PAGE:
About every three years, I try to take some kind of safety course. The last one was a combo of class and parking lot, and was taught by a retired racer. One result: I can lean way off a motorcycle improving my clearance on a sharp corner, all the while looking like a dork in search of a racetrack.
This next one will be quite different. It’s called Stayin’ Safe, and involves students and coaches actually riding on real roads, with the instructor’s talking to the students via radios. The coaches alternately demonstrate and then critique each student’s technique. In this case, the four (!) of us will spend all day, riding over hill and dale, covering about 170 miles on each of two days. Rain or shine. Apparently, there are also frequent "chalk talks" on the side of the road. The curriculum is the brainchild of Larry Grodsky, beloved safely guru, who died about seven years ago in a collision with a deer while riding at night.
Oops! But his colleagues have soldiered on. We will not be riding at night; the deer can rest easy.
The underlying concept is that 90 percent of motorcycling is mental. This boils down to a biker’s paying scrupulous attention to the ride, ever alert to a huge bag of potential dangers, and placing him or herself in the safest possible place every minute while on the road. The other outcome is that one gets much better at something as basic as taking a corner as it is meant to be ridden.
I say motorcycling is 90 percent mental because some physical capability is also necessary. Further, perhaps no amount of anticipation prepares one for someone who abruptly veers into opposing traffic (as happened this summer to a large group of motorcyclists).
OK, it’s at this point that my Buddhist friends start looking for a figurine of the angry Buddha.
One of the most integral parts of a Buddhist’s life revolves around the concept of "Mindfulness." When most of us hear this, we might think of small statues of the Buddha sitting in a cramped position with a knowing smile on his face. Nope, not quite. Mindfulness is a really simple concept, though not so simple to achieve. Just erase all the extraneous thoughts that barge (often uninvited) into your head, and concentrate completely on what you’re doing. It is true that sitting meditation is one effective route to mindfulness - just sit there, eyes open or closed, maybe focus on your breathing, and push those extraneous thoughts away. I did it while waiting in my doctor’s office the other day. It helps with the terror I experience every time I see a white coat. But one can be mindful about almost anything, walking, eating, and, yes, even motorcycling.
And since I’m out there on the end of that limb, why not extend the notion to the operation of any moving vehicle. That way, maybe we wouldn’t have so many crashes, or letters to this newspaper from outraged citizens watching "mindless" drivers texting, talking on phones, unwrapping food, and blathering away to someone in the next seat.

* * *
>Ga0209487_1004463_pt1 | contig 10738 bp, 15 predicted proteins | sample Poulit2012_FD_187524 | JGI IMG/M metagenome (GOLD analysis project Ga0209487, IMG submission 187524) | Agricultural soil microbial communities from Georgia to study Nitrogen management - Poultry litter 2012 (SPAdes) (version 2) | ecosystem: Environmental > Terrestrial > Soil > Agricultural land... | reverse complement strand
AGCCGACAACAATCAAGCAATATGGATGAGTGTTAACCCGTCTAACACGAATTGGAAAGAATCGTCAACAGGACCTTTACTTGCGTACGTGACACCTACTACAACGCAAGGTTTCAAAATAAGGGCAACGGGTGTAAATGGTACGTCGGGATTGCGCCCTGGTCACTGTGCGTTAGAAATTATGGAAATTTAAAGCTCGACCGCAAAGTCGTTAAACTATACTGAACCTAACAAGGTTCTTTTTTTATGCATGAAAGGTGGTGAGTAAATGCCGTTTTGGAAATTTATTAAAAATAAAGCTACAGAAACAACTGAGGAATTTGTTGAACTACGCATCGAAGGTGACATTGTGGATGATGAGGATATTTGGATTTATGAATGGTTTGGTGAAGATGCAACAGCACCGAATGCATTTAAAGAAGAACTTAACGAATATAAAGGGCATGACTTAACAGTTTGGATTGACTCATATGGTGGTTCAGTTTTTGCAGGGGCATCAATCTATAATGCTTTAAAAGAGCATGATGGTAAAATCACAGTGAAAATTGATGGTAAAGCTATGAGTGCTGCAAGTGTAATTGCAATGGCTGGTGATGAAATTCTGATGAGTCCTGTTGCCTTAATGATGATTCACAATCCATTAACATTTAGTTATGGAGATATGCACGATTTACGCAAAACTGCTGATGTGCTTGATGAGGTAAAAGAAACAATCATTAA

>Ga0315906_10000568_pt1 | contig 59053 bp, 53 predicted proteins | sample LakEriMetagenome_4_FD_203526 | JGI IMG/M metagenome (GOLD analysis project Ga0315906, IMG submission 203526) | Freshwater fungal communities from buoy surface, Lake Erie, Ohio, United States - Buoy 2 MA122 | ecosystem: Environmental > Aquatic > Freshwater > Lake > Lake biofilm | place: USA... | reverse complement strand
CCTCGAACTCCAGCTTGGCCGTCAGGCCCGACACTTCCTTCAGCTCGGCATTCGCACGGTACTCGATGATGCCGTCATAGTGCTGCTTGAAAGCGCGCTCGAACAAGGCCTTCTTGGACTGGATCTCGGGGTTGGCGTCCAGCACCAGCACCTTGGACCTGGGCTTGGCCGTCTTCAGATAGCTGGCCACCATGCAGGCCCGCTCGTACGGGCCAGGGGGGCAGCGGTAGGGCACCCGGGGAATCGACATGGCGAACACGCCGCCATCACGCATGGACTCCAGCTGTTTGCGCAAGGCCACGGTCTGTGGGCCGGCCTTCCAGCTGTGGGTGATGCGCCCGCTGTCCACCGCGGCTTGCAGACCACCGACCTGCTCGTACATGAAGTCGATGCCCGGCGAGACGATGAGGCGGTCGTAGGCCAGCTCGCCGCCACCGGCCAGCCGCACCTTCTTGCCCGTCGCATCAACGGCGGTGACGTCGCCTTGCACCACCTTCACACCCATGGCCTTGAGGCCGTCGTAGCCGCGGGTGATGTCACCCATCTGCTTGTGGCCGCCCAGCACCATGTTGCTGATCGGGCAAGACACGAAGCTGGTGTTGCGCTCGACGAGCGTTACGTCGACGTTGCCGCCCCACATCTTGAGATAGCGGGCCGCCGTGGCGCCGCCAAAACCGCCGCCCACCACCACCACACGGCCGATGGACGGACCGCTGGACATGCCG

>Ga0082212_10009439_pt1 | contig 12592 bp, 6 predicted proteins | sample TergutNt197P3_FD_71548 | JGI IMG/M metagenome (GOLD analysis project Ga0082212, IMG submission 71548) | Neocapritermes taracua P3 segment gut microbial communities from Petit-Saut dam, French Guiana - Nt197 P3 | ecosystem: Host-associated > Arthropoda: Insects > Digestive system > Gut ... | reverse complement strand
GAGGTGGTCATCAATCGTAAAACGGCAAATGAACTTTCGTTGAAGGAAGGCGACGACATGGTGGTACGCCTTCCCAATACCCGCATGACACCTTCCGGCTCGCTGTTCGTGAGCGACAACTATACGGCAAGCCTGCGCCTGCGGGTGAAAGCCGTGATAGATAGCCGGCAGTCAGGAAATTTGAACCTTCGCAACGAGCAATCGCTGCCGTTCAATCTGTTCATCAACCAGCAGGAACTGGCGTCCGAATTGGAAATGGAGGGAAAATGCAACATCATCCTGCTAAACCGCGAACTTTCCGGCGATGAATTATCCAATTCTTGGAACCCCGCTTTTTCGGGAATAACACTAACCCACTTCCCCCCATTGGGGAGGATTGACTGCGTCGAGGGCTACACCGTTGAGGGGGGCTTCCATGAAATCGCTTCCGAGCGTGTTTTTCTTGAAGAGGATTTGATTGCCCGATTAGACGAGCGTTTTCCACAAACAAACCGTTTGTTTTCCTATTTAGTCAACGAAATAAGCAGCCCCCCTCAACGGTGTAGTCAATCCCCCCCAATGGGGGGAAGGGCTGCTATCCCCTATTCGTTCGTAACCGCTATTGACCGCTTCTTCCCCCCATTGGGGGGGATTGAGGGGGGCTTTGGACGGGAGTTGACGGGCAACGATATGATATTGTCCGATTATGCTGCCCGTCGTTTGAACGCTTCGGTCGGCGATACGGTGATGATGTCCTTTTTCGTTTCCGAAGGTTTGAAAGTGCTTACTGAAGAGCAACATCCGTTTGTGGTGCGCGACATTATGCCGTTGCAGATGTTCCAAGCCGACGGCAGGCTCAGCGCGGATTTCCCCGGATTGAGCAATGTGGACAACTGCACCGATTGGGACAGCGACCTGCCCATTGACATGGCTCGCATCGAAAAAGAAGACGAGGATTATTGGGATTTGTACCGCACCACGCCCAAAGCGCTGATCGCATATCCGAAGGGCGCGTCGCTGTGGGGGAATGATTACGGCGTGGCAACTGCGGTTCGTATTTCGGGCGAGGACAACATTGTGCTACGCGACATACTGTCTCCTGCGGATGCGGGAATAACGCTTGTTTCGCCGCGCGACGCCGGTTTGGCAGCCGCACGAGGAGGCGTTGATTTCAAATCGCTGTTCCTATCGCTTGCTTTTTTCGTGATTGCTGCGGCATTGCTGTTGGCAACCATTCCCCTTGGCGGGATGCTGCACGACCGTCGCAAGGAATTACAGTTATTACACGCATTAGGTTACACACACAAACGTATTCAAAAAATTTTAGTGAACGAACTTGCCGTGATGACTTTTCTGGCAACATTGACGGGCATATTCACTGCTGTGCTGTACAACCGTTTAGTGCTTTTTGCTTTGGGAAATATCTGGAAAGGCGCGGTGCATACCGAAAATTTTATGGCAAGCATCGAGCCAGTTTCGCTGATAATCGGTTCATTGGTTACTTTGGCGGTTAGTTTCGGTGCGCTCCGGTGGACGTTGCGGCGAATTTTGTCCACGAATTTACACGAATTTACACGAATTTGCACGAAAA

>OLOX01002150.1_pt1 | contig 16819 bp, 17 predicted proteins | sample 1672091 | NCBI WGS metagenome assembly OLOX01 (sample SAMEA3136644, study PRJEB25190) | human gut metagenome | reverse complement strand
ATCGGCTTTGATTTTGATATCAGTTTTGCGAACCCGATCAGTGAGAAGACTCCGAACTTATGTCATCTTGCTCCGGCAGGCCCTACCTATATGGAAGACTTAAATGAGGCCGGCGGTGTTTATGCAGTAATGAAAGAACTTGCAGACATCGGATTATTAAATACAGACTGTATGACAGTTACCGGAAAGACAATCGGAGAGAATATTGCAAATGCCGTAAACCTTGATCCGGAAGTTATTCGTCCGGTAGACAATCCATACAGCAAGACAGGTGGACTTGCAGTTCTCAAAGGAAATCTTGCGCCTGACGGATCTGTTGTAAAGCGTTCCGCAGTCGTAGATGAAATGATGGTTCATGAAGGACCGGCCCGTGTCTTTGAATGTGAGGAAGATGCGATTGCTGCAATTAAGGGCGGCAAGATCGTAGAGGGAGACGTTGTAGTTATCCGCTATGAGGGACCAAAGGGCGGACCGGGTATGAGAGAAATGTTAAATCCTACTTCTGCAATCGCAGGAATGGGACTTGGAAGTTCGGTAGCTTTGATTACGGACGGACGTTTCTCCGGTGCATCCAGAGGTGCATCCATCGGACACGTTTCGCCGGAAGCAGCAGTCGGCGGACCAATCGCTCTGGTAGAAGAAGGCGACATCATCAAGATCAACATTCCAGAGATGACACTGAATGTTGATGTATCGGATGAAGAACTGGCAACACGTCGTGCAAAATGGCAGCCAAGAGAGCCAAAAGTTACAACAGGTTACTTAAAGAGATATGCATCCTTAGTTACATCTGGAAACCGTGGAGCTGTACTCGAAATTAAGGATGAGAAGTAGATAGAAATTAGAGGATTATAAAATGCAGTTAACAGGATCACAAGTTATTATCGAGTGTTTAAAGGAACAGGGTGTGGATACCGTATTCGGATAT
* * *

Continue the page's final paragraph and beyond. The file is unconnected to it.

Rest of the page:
So what’s involved? As I said, it’s simple. When you get on the bike, or get into your car, or put on your rollerblades, put your mind into your trip and keep it there. Don’t leave point A until your mind is clear and focused. En route, there is no planning the dinner menu, no daydreaming about your new love interest, no agitated conversations with your boss, no lighting a cigarette, and DEFINITELY, no electronics. Just get the thing rolling and think only about that. Study the road, the side streets, the signage, any pedestrians, the other vehicles, and focus on just exactly what they’re doing. When you start thinking about something else, push that thought away and return your mind to the road. And just keep it there -- right there -- until you get to point B. Simple, right? Well, try it and see.
I rode to Manchester today and I kept my mind glued to the road the whole time. And, yes, I’ll admit to having to reroute some annoying loose thoughts that tried to hijack my brain. It helped me twice. I don’t know what it was about Townshend today, but two separate construction trucks just had to get across my lane into the other one. Doesn’t matter that they were trying to slip across possible on-coming traffic. The first guy finally saw me and lurched to a stop. I barely had to swerve. We exchanged waves. The second guy just blindly went for it. He couldn’t have seen me. There was no resulting cleanup because I had gotten a glimpse of a reflection from what might have been a moving windshield down a side street. Had I been thinking about Mitt Romney’s gushing acceptance speech, or Mallory’s critique of the glass I "washed" this morning, I might not have had the chance to be mindful ever again.
So I’m a Buddhist on a bike, I focus on the road, and nothing but the road. I invite you to do the same in your car. We will all be safer.
I also tried to get some eggplant Parmesan in Manchester today. No luck, fresh out, but when I came out of the deli, I groaned when I noticed all the road crud on my beautiful motorcycle. That’s another, even more central theme of Buddhism, suffering, but that’s for another time.
Bob Engel lives in Marlboro with his motorcycles, wife and cat.
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